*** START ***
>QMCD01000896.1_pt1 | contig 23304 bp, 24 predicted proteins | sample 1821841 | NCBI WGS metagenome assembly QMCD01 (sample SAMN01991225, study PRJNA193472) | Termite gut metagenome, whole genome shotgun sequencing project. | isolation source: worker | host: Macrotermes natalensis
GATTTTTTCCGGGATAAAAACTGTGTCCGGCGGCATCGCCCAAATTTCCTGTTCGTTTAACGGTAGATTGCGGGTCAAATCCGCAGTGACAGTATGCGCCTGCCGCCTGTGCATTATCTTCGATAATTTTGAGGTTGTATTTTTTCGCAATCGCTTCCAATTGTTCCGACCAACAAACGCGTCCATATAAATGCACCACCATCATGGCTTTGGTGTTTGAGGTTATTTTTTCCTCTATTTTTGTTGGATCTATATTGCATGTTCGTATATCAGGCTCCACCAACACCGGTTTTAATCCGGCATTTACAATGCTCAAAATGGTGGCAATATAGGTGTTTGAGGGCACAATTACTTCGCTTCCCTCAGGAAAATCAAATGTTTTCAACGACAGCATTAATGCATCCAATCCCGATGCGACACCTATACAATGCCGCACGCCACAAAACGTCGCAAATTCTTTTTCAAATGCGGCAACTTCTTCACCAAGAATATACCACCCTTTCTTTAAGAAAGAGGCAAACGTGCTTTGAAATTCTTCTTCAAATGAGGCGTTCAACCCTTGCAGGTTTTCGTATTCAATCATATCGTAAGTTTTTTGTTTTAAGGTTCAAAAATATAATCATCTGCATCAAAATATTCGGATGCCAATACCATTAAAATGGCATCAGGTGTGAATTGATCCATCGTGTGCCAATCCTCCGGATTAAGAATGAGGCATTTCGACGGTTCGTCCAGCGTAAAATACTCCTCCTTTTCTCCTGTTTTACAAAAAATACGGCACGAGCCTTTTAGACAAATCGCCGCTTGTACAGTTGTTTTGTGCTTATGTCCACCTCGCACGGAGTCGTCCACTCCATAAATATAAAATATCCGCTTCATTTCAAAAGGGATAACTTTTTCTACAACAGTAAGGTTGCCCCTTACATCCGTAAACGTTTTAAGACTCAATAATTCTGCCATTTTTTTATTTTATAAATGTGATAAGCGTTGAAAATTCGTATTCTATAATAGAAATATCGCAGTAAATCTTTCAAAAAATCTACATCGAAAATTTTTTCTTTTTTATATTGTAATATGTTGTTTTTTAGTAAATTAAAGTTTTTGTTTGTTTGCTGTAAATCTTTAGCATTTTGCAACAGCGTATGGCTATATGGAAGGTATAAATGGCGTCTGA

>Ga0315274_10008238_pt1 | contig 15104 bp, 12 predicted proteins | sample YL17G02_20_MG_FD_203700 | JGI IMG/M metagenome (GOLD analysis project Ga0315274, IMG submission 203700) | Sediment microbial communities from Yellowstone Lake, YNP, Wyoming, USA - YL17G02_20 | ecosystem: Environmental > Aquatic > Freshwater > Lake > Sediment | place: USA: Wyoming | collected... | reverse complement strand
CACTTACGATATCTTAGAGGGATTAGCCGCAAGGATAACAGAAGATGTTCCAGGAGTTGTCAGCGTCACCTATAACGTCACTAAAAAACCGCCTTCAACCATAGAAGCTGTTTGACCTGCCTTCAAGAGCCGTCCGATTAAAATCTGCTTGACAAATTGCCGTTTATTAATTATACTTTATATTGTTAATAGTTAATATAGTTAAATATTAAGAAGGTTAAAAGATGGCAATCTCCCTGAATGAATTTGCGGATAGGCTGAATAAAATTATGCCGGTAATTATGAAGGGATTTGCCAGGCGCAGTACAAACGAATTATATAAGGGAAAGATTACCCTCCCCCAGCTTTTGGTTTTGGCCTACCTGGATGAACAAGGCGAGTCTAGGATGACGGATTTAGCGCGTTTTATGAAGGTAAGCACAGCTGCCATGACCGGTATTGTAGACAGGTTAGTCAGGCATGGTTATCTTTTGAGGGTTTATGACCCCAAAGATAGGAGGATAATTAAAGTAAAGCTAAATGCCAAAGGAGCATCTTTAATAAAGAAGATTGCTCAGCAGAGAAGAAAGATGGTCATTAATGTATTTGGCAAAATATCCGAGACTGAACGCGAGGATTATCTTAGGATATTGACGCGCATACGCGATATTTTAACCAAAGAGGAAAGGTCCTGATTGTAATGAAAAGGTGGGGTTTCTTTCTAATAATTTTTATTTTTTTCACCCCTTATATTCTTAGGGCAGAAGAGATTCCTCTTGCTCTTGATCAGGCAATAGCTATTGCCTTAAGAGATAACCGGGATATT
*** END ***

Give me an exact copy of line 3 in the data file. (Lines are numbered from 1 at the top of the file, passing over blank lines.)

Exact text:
>Ga0315274_10008238_pt1 | contig 15104 bp, 12 predicted proteins | sample YL17G02_20_MG_FD_203700 | JGI IMG/M metagenome (GOLD analysis project Ga0315274, IMG submission 203700) | Sediment microbial communities from Yellowstone Lake, YNP, Wyoming, USA - YL17G02_20 | ecosystem: Environmental > Aquatic > Freshwater > Lake > Sediment | place: USA: Wyoming | collected... | reverse complement strand